Frame Foundry: System Clarity

After building numerous frame companies and demoing the game to tons of people, I’ve really started to focus on keeping the systems on my builds as obvious and clear as possible. Building a frame where anyone unfamiliar with them can just look at it and the rest of the company and accurately guess what the loadouts are is an aspect of frame building that doesn’t get a ton of attention, and I think it should. Let me give you an example.

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The Fat Snakes here are great aesthetically, but try to determine what the build is just by looking at them. The only clear things you can pull are that they have two weapon systems (the rifle and the pilebunker), and a SSR. Everything else is up in the air, and in fact, even the rifle is unclear. Does the bayonet on the rifle make it a split system? Is it just for show? Well, the loadout is 1 direct fire, 1 hand to hand, 1 defense, and 1 movement. Okay so we know what the weapons are now, but what about the others? Its pretty safe to assume the chest piece is the defensive system as that’s how the standard chub works, and you’d be correct there. But what about movement? Its actually the big feet for the legs. Which at first glance is fine, but what happens when you want a fat snake without a movement system? Now you either have to change the aesthetic by changing the leg design or have a frame that looks like it has a system that it doesn’t.

While experienced MFZ players may not have any trouble with having a company like this at the table, newer players probably will not remember what everything is, and with the community for MFZ still being very young chances are there is at least one newer player at your table.

Now let’s take a look at a frame with very concise and clear systems.

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Despite the fact that the picture above labels the systems, anyone looking at the frame would be very likely to guess every system correctly. Its also very clear as to what is the base frame and what are the systems. There aren’t any “integrated” systems that could confuse another player. When you have your systems designed like this it becomes very simple to create a similar aesthetic and unification across your whole company.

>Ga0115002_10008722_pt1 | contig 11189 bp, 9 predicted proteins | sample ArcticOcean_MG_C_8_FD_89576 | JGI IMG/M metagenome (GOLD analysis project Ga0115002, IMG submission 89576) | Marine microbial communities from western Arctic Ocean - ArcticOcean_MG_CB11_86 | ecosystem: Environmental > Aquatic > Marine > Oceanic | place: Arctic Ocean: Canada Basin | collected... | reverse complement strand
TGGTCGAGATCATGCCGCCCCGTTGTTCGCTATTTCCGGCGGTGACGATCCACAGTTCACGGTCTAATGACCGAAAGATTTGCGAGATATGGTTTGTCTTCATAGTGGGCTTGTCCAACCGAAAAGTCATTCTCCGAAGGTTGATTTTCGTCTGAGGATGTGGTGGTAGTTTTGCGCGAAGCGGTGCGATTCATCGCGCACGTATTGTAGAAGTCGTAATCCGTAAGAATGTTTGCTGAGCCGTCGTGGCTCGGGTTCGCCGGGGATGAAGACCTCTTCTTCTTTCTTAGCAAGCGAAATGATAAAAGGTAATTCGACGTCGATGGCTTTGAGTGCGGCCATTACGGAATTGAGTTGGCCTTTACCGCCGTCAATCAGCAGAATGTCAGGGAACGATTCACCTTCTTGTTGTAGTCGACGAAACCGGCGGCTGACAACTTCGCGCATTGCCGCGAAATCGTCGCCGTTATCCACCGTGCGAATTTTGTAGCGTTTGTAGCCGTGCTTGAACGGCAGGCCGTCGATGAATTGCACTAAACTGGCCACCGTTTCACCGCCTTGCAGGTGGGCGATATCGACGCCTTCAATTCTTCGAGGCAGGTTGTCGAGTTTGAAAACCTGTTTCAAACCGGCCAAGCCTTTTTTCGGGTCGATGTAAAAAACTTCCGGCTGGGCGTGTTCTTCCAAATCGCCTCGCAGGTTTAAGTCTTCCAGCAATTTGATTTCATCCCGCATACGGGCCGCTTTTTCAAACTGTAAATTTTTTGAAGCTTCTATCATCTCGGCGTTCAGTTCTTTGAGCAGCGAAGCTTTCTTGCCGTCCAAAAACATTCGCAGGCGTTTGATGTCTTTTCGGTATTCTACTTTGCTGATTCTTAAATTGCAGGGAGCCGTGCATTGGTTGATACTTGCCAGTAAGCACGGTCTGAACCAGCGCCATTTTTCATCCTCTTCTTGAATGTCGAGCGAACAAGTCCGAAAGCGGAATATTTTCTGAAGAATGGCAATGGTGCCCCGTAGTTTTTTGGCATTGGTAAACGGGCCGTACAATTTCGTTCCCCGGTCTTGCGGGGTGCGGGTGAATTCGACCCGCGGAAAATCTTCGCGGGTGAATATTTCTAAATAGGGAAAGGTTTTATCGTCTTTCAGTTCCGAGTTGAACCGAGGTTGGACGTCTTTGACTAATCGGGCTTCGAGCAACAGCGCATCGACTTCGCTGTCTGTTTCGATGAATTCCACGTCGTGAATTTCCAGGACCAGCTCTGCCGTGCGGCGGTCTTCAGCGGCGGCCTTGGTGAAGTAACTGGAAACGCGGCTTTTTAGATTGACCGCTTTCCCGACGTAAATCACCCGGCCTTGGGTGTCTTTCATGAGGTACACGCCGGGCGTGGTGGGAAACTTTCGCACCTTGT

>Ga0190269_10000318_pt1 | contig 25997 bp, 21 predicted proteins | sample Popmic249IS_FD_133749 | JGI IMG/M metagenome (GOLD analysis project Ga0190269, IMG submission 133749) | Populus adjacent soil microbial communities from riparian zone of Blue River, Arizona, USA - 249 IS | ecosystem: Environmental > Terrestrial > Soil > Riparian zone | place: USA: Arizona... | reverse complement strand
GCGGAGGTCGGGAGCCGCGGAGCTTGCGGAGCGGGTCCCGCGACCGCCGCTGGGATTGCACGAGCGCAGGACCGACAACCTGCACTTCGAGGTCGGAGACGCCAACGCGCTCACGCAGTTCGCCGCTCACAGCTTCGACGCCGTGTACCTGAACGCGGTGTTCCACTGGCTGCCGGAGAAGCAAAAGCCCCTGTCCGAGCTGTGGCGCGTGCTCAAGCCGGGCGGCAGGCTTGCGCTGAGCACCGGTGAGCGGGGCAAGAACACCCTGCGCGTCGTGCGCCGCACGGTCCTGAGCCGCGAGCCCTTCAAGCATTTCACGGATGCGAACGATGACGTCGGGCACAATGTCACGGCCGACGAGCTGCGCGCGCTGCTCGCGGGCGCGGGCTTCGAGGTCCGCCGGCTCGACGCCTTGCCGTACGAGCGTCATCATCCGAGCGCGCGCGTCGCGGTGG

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Here we have an artillery variant of the same frame. The direct fire weapon and defensive system have been removed and an artillery system was added to the back, using the larger size and positioning to imply an indirect fire weapon. Then by adding another module to the sensor, a second spotting system is created.

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For this hand to hand focused variant we kept the movement and defensive systems and added a pilebunker for the hand to hand system. Then a large jump jet was added as an additional movement system. Again, everything is fairly obvious to someone unfamiliar with the frame.

So what’s the benefit of designing your company with these things in mind? The two biggest benefits are speed and ease of learning for new players. Both yourself and your opponents will know what’s on the table and what frames are capable of at a glance, which helps speed up decision making and dice rolls. Newer players will be able to focus on the rules of the game as opposed to trying to remember what the frame can do. Being able to get through a game with three brand new players in about an hour and a half is almost impossible without system clarity, and as someone who demos MFZ, time is invaluable.

What have you done to keep your systems and your frames recognizable?

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3 thoughts on “Frame Foundry: System Clarity

  1. This is a really important issue, since the whole game revolves around the systems. I try to design systems that are not only visible, but also easy to detach when the frames take damage. That usually makes them stand out a bit, too.

    Generally, systems should have enough bulk, so they stand out from any decorative pieces. Using distinct colors or pieces also helps – for example, I like to use some transluscent color exclusively in SSRs, so they pop out.

  2. Using the feet or legs themselves as a movement system seems fundamentally flawed to me, even though the book itself suggests it. You are encouraged to remove them last because a biped will not be able to stand, and a quad(etc) will look like it’s missing white dice instead. Much prefer the movement accessories shown in your latter examples.

    I exaggerate my systems and keep them seperate for ease of teaching. Big radar dishes, jets, shields and the like. Weapons are tricky, if only because teaching a new player that 1 weapon equals 2 red d6 seems to be a big sticking point. To combat this with my demo companies at PAX east, I paired two smaller, adjacent weapons to represent a single system (mandibles for HtH, autocannons for Dir, missiles for Art) and either supplemented that with a larger, seperate system (a stinging tail for HtH, a rotary cannon for Dir) or just doubled up on these large, exaggerated systems (two howitzers for Art) to represent the second weapon system.

    In full games, I distinguish my SSRs by using megablocks rpg7 warheads. Very distinct and simple to attach/remove from just about anywhere.

  3. There’s a technique for marking systems that dates back to the Mechaton days that seems to have fallen into disuse. We used to “tag” systems with an appropriate Trans-Color piece. I know this could screw up the color schemes of some nicely built Frames, but it is a quick way to eyeball a loadout.

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